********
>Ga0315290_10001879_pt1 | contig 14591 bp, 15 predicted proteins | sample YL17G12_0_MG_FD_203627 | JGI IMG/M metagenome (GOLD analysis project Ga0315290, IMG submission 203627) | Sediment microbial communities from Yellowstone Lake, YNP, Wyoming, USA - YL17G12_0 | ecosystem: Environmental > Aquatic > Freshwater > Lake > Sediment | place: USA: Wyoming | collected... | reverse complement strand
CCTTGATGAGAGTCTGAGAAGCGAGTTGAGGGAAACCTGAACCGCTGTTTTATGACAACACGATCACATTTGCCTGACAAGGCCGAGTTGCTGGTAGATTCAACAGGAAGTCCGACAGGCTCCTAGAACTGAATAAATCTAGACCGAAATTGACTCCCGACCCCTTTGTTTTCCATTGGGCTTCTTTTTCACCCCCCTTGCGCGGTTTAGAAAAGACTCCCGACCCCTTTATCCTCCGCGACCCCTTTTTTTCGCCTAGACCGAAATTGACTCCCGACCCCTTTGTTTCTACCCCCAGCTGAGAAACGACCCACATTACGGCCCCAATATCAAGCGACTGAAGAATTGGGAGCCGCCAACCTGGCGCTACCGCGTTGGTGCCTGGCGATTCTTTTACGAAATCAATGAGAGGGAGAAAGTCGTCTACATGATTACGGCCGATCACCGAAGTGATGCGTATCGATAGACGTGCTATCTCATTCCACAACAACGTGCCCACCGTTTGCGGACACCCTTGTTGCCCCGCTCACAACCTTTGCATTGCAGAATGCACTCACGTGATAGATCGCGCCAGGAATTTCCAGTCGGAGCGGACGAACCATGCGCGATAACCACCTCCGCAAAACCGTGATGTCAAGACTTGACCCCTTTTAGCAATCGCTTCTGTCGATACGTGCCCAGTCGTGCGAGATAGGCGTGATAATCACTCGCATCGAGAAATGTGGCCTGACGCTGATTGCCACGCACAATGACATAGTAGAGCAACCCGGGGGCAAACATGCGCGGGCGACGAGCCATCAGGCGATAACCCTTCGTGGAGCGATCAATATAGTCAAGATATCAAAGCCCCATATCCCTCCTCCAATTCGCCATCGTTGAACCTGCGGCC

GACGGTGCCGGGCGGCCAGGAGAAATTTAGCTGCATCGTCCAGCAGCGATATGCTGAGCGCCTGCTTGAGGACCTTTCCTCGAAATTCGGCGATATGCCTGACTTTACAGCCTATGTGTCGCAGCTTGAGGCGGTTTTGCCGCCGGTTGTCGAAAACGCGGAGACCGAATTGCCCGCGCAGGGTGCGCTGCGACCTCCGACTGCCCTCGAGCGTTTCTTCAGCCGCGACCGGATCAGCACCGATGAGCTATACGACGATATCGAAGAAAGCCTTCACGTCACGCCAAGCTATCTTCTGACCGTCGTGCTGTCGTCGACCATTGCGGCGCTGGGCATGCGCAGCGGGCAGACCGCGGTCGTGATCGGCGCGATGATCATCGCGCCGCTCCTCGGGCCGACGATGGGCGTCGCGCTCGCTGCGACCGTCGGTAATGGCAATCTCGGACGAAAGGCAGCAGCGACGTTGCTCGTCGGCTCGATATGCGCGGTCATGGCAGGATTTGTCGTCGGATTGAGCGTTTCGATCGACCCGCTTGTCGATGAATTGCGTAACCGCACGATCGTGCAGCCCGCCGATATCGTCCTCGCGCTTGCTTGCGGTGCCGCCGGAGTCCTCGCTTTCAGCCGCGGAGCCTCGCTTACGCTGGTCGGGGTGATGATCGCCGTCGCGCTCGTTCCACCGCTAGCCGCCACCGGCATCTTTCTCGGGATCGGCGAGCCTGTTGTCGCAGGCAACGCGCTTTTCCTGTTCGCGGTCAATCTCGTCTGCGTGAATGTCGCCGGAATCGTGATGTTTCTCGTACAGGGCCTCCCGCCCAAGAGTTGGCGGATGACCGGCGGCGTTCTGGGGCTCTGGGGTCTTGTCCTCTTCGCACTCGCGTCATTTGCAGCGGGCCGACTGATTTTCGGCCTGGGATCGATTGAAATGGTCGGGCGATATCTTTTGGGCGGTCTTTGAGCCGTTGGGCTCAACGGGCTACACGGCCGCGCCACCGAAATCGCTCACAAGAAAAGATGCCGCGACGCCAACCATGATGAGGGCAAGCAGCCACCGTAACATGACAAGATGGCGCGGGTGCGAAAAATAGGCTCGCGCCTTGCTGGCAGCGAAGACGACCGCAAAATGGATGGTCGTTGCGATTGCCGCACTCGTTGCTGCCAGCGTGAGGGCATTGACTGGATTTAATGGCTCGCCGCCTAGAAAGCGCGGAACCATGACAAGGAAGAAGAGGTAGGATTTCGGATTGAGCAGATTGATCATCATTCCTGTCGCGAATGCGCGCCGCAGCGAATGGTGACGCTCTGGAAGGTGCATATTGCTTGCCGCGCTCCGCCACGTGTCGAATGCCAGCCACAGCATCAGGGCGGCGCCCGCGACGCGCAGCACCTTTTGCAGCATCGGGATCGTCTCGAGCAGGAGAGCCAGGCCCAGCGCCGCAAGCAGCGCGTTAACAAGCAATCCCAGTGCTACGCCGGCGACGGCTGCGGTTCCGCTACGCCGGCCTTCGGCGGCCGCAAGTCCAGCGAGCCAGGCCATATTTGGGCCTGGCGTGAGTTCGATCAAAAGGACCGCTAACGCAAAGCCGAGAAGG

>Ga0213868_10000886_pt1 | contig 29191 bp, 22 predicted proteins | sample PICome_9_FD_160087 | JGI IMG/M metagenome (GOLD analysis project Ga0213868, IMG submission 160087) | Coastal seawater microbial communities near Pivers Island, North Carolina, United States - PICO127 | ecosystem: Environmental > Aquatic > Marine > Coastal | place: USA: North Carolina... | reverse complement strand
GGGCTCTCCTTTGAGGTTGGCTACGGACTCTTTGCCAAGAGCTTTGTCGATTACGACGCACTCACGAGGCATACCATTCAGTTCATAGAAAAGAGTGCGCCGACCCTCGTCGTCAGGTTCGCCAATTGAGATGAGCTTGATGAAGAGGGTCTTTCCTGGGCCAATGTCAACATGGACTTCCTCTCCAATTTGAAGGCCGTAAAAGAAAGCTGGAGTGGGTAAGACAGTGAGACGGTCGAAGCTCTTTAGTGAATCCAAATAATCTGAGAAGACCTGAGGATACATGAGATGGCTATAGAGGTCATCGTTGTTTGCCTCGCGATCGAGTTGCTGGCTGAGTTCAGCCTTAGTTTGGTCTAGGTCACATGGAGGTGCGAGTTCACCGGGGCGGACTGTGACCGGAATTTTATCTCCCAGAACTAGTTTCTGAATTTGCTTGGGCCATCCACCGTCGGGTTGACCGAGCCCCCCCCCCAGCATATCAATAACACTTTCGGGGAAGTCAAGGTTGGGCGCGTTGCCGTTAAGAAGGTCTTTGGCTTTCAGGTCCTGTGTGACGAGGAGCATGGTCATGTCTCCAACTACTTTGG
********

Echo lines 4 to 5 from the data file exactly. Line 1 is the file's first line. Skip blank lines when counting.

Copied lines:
>Ga0213868_10000886_pt1 | contig 29191 bp, 22 predicted proteins | sample PICome_9_FD_160087 | JGI IMG/M metagenome (GOLD analysis project Ga0213868, IMG submission 160087) | Coastal seawater microbial communities near Pivers Island, North Carolina, United States - PICO127 | ecosystem: Environmental > Aquatic > Marine > Coastal | place: USA: North Carolina... | reverse complement strand
GGGCTCTCCTTTGAGGTTGGCTACGGACTCTTTGCCAAGAGCTTTGTCGATTACGACGCACTCACGAGGCATACCATTCAGTTCATAGAAAAGAGTGCGCCGACCCTCGTCGTCAGGTTCGCCAATTGAGATGAGCTTGATGAAGAGGGTCTTTCCTGGGCCAATGTCAACATGGACTTCCTCTCCAATTTGAAGGCCGTAAAAGAAAGCTGGAGTGGGTAAGACAGTGAGACGGTCGAAGCTCTTTAGTGAATCCAAATAATCTGAGAAGACCTGAGGATACATGAGATGGCTATAGAGGTCATCGTTGTTTGCCTCGCGATCGAGTTGCTGGCTGAGTTCAGCCTTAGTTTGGTCTAGGTCACATGGAGGTGCGAGTTCACCGGGGCGGACTGTGACCGGAATTTTATCTCCCAGAACTAGTTTCTGAATTTGCTTGGGCCATCCACCGTCGGGTTGACCGAGCCCCCCCCCCAGCATATCAATAACACTTTCGGGGAAGTCAAGGTTGGGCGCGTTGCCGTTAAGAAGGTCTTTGGCTTTCAGGTCCTGTGTGACGAGGAGCATGGTCATGTCTCCAACTACTTTGG